Spoken by the Vampire Marius in Ann Rice’s The Vampire Lestat, 1985.
If I have seen further, it is by standing on the shoulders of giants.
Sir Isaac Newton
If I have not seen as far as others, it is because there were giants standing on my shoulders.
Hal Abelson, although according to Wikipedia, he attributes it to his Princeton roommate, Jeff Goll
No more pencils
No more books
No more teacher’s dirty looks
Alice Cooper, title song of School’s Out, 1972.
It has often been remarked that an educated man has probably forgotten most of the facts he acquired in school and university. Education is what survives when what has been learned has been forgotten..
B. F. Skinner, New Scientist, May 31, 1964, p. 484.
Thinking is easy, acting is difficult, and to put one’s thoughts into action is the most difficult thing in the world.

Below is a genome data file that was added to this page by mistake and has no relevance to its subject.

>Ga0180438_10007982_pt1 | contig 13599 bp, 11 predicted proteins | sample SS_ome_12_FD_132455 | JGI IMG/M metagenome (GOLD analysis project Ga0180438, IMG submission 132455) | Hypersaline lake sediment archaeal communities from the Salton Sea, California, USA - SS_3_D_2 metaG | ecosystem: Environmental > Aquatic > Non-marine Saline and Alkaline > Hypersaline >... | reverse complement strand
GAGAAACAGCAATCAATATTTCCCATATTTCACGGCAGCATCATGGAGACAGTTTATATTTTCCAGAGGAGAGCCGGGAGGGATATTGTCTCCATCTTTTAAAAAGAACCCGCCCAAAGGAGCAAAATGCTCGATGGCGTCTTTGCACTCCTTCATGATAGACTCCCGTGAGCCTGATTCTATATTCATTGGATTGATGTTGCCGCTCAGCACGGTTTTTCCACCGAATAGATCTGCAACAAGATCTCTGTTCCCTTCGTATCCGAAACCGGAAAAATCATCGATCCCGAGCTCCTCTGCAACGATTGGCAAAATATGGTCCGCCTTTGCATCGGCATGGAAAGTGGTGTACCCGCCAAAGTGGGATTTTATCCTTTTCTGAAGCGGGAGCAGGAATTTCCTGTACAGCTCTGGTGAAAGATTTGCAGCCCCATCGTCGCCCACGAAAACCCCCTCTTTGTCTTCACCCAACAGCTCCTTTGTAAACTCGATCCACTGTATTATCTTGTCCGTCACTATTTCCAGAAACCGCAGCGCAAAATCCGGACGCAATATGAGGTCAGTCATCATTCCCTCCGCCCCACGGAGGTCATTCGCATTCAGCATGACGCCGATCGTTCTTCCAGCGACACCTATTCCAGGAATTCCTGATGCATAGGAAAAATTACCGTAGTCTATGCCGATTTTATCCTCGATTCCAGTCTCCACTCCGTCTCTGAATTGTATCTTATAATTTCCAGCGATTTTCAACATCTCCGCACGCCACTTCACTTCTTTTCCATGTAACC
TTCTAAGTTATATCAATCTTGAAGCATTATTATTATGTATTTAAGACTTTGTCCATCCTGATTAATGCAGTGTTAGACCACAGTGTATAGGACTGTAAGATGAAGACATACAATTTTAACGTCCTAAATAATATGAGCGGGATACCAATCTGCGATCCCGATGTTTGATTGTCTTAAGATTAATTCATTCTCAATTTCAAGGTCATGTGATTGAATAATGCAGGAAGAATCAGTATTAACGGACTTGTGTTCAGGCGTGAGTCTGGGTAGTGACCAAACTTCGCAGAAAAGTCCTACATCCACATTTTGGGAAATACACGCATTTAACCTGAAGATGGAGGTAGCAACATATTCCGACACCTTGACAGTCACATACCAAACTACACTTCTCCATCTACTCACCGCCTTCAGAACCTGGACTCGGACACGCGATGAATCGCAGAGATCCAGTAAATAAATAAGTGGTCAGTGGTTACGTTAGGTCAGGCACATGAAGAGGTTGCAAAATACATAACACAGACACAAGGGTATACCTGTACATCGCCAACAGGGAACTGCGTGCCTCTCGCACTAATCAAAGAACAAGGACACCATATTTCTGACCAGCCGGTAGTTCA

Johann Wofgang von Goethe
The idea of citizenship is not the only way we can pursue our commonalities and needs, not the only way to entertain our longings and dreams. But it is a crucial one; and, when linked to the deep insight that we owe a duty of justice to our fellow citizens, the concept of citizenship sheds its dark origins in the project of keeping people out and, reversing the field, becomes a matter of bringing people in – not loving them or liking them or even agreeing with them, much of the time, but making room for them to be at home too.
Mark Kingwell, The World We Want: Virtue, Vice and the Good Citizen, 2000, p. 22.
The key to resolving and managing the deep conflicts of pluralistic politics is a willingness on the part of citizens to tolerate imperfect solutions. In order to make a social order of diverse goals tend towards justice, it is necessary for each citizen to internalize the virtues of dialogue, in which the claims of others are considered and one’s own claims are phrased in terms intelligible to others.
Mark Kingwell, The World We Want: Virtue, Vice and the Good Citizen, 2000.